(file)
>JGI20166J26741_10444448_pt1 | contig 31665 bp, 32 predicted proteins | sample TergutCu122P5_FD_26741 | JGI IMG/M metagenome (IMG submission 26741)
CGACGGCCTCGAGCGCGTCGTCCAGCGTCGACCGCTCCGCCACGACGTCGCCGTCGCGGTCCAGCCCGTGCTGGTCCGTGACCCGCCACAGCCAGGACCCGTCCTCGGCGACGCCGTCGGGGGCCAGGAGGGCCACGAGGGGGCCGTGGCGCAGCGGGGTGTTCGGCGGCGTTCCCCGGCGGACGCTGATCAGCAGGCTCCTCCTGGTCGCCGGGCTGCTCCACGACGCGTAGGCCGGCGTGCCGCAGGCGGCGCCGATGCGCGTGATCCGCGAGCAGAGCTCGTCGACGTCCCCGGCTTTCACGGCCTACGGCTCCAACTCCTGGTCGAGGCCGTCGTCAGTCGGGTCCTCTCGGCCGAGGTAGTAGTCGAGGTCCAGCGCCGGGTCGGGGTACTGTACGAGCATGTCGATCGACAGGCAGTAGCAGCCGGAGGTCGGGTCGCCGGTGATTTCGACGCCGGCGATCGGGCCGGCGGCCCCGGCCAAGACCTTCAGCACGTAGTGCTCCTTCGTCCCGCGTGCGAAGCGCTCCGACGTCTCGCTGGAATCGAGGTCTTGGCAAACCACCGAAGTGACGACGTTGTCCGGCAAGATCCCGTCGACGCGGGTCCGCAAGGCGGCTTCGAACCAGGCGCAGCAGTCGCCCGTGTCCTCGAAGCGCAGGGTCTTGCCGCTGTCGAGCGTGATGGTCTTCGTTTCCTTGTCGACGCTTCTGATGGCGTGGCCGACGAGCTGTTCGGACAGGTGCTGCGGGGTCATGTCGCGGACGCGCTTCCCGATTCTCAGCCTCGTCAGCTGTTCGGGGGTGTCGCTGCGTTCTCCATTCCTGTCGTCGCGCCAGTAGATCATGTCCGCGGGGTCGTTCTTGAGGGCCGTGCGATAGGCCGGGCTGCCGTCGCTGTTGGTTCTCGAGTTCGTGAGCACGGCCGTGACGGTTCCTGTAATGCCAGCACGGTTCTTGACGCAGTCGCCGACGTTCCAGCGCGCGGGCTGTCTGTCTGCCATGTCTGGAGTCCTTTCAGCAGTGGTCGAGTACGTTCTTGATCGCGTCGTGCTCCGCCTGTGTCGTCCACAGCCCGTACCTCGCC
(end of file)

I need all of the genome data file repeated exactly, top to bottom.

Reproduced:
>JGI20166J26741_10444448_pt1 | contig 31665 bp, 32 predicted proteins | sample TergutCu122P5_FD_26741 | JGI IMG/M metagenome (IMG submission 26741)
CGACGGCCTCGAGCGCGTCGTCCAGCGTCGACCGCTCCGCCACGACGTCGCCGTCGCGGTCCAGCCCGTGCTGGTCCGTGACCCGCCACAGCCAGGACCCGTCCTCGGCGACGCCGTCGGGGGCCAGGAGGGCCACGAGGGGGCCGTGGCGCAGCGGGGTGTTCGGCGGCGTTCCCCGGCGGACGCTGATCAGCAGGCTCCTCCTGGTCGCCGGGCTGCTCCACGACGCGTAGGCCGGCGTGCCGCAGGCGGCGCCGATGCGCGTGATCCGCGAGCAGAGCTCGTCGACGTCCCCGGCTTTCACGGCCTACGGCTCCAACTCCTGGTCGAGGCCGTCGTCAGTCGGGTCCTCTCGGCCGAGGTAGTAGTCGAGGTCCAGCGCCGGGTCGGGGTACTGTACGAGCATGTCGATCGACAGGCAGTAGCAGCCGGAGGTCGGGTCGCCGGTGATTTCGACGCCGGCGATCGGGCCGGCGGCCCCGGCCAAGACCTTCAGCACGTAGTGCTCCTTCGTCCCGCGTGCGAAGCGCTCCGACGTCTCGCTGGAATCGAGGTCTTGGCAAACCACCGAAGTGACGACGTTGTCCGGCAAGATCCCGTCGACGCGGGTCCGCAAGGCGGCTTCGAACCAGGCGCAGCAGTCGCCCGTGTCCTCGAAGCGCAGGGTCTTGCCGCTGTCGAGCGTGATGGTCTTCGTTTCCTTGTCGACGCTTCTGATGGCGTGGCCGACGAGCTGTTCGGACAGGTGCTGCGGGGTCATGTCGCGGACGCGCTTCCCGATTCTCAGCCTCGTCAGCTGTTCGGGGGTGTCGCTGCGTTCTCCATTCCTGTCGTCGCGCCAGTAGATCATGTCCGCGGGGTCGTTCTTGAGGGCCGTGCGATAGGCCGGGCTGCCGTCGCTGTTGGTTCTCGAGTTCGTGAGCACGGCCGTGACGGTTCCTGTAATGCCAGCACGGTTCTTGACGCAGTCGCCGACGTTCCAGCGCGCGGGCTGTCTGTCTGCCATGTCTGGAGTCCTTTCAGCAGTGGTCGAGTACGTTCTTGATCGCGTCGTGCTCCGCCTGTGTCGTCCACAGCCCGTACCTCGCC